Lufthansa has disclosed that 150,000 passengers were monitored for Covid-19 at the Frankfurt airport testing facility it opened in late June with Fraport and Centogene, and about 1% of samples taken over the last six weeks gave a positive result for the disease.

More than 97% of test results were digitally transmitted to passengers within 24 hours throughout August, says Lufthansa, and travellers who had registered in advance waited about 20 minutes before being tested.

Lufthansa A321neo interior logo

Source: Lufthansa

 The walk-in centre opened on 29 June, the idea being that passengers who tested negative for Covid-19 could avoid having to go into quarantine. Testing capacity in Frankfurt has since been increased to 10,000 tests per day, while a similar facility opened at Hamburg airport in mid-August.

Lufthansa confirms that Germany’s airport testing strategy for travellers from high-risk countries will continue until the end of September. However, the German government signalled in August that it could be replaced after the summer holiday travel period with a mandatory 14-day quarantine requirement.

“Instead of abolishing the tests from October and dismantling the successfully established testing infrastructure at airports, the existing testing capacities should be further expanded and used even more extensively,” argues Lufthansa Group customer, IT and corporate responsibility board member Christina Foerster.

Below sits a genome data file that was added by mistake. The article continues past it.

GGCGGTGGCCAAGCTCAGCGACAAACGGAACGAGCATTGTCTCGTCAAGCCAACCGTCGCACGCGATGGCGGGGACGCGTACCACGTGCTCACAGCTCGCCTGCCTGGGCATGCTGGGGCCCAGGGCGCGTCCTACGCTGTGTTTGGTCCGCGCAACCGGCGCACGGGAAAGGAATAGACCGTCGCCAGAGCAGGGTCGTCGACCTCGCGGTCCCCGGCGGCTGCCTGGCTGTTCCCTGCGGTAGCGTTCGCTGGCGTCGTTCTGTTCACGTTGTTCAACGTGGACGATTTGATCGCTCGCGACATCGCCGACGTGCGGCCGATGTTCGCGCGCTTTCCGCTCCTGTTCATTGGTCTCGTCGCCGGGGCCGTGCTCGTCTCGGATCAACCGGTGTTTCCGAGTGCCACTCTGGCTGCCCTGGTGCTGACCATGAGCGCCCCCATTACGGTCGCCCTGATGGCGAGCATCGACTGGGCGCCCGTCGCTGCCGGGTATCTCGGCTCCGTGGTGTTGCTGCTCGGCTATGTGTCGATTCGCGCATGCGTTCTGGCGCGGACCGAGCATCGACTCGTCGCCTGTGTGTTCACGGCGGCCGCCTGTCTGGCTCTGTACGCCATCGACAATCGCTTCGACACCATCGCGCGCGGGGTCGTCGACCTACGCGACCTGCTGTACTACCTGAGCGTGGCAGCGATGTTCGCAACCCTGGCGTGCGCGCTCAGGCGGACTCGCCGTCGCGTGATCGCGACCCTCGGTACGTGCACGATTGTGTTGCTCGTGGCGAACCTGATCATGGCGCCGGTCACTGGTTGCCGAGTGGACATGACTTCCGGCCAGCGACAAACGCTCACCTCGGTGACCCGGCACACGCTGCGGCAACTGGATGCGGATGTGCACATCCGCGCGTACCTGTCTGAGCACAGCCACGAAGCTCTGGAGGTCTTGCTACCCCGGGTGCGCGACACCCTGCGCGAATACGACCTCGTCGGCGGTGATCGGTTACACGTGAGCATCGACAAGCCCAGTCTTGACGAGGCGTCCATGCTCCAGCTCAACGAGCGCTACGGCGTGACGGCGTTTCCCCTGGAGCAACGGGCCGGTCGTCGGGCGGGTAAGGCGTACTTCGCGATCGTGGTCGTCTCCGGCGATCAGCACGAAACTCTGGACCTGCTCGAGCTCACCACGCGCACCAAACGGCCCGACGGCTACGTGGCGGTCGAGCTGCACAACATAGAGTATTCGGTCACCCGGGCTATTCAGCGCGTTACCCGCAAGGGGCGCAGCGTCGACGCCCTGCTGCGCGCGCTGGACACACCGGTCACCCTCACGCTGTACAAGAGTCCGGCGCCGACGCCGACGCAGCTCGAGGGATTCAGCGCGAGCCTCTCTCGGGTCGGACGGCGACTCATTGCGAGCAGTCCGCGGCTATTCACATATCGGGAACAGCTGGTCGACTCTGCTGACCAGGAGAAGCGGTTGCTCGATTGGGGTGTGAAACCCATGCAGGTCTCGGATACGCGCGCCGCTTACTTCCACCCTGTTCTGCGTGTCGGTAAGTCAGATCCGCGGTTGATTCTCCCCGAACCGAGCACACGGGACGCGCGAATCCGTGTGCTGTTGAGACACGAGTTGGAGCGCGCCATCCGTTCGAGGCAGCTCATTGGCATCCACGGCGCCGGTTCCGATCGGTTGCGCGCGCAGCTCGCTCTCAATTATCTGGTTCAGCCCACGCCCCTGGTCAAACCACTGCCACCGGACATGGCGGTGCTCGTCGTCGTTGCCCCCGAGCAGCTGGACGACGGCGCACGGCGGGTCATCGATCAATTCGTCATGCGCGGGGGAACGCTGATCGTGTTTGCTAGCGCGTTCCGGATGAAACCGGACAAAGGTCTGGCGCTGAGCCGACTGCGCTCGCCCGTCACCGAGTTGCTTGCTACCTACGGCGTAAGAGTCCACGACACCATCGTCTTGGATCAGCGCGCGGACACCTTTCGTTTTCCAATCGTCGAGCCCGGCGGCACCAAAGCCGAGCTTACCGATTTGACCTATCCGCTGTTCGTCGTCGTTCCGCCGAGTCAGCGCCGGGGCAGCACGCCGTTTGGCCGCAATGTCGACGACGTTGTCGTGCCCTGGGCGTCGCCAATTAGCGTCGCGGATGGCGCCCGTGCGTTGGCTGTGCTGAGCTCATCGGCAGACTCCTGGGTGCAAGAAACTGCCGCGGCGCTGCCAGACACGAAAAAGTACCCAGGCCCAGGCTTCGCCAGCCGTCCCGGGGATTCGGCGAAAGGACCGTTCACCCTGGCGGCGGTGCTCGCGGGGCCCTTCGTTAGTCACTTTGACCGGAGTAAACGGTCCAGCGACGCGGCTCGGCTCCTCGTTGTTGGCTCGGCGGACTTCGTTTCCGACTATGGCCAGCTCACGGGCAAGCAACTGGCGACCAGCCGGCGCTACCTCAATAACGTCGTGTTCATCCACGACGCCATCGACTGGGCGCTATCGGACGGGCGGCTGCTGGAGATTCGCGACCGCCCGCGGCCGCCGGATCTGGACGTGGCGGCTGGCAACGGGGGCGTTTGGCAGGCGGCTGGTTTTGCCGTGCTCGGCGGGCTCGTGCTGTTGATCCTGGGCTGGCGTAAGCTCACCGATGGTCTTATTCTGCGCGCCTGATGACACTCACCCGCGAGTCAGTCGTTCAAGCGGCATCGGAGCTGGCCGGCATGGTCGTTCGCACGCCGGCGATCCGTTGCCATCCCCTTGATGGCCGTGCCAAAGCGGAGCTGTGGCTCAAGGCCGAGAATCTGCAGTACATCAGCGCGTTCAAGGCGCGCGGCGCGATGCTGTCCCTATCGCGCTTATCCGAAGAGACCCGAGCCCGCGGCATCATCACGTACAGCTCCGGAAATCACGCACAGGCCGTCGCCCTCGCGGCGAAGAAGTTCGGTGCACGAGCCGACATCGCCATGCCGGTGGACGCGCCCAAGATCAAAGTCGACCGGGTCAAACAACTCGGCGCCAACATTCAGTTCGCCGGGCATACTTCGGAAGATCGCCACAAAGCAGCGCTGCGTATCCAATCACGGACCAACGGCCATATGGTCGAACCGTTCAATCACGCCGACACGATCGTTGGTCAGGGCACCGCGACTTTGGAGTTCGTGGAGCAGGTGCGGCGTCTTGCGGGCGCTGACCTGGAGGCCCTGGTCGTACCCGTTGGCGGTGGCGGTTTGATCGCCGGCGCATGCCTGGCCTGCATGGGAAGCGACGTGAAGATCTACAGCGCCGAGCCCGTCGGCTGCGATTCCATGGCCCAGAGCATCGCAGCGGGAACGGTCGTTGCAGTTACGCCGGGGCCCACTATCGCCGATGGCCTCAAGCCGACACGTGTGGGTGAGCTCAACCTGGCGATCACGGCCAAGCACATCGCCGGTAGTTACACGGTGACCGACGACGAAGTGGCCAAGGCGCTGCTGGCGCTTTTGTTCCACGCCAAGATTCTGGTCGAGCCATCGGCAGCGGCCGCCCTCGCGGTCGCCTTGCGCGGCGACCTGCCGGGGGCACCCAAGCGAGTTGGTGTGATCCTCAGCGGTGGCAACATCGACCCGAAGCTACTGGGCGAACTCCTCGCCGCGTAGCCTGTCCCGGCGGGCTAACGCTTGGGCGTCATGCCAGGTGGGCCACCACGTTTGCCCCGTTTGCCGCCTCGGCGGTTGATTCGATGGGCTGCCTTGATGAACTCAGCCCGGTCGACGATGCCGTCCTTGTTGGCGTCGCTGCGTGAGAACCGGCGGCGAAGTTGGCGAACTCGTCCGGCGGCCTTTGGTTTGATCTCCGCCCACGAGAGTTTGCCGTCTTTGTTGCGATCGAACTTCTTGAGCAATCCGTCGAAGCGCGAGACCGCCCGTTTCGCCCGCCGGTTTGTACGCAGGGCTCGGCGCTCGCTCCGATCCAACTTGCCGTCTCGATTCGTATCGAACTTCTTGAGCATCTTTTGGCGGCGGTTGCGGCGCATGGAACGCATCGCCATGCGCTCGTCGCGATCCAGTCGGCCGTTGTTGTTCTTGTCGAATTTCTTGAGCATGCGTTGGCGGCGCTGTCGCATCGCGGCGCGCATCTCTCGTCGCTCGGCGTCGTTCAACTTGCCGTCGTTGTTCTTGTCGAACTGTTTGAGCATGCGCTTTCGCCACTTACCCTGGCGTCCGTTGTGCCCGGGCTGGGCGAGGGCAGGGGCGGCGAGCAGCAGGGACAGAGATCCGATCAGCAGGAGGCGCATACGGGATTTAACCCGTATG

“The data obtained from the tests can make a significant contribution to reacting to the current infection situation with targeted and appropriate measures.”

Earlier this month, members of the European Parliament called for Covid-19 testing to be harmonised across EU member states to avoid a patchwork of travel bans that is emerging as coronavirus cases begin to surge again across the bloc.

The European Commission has proposed using a colour-coded system based on regularly updated data from member states to indicate the level of Covid-19 risk in each country. Its proposal, detailed on 4 September, calls for a common approach to dealing with travellers from high-risk countries.

European commissioner for health and food safety, Stella Kyriakides, wants to see a “well-coordinated, predictable and transparent approach to travel restrictions”, in order to “avoid further disruption of already fragile economies and additional uncertainty for citizens who have made huge sacrifices”.


Volkmar Weckesser, chief information officer at disease diagnostics company Centogene, says: “We firmly believe that broad-based testing is the key to preventing a further outbreak and supporting a new normal – especially where mobility is an essential contribution to the efficiency of our economy.”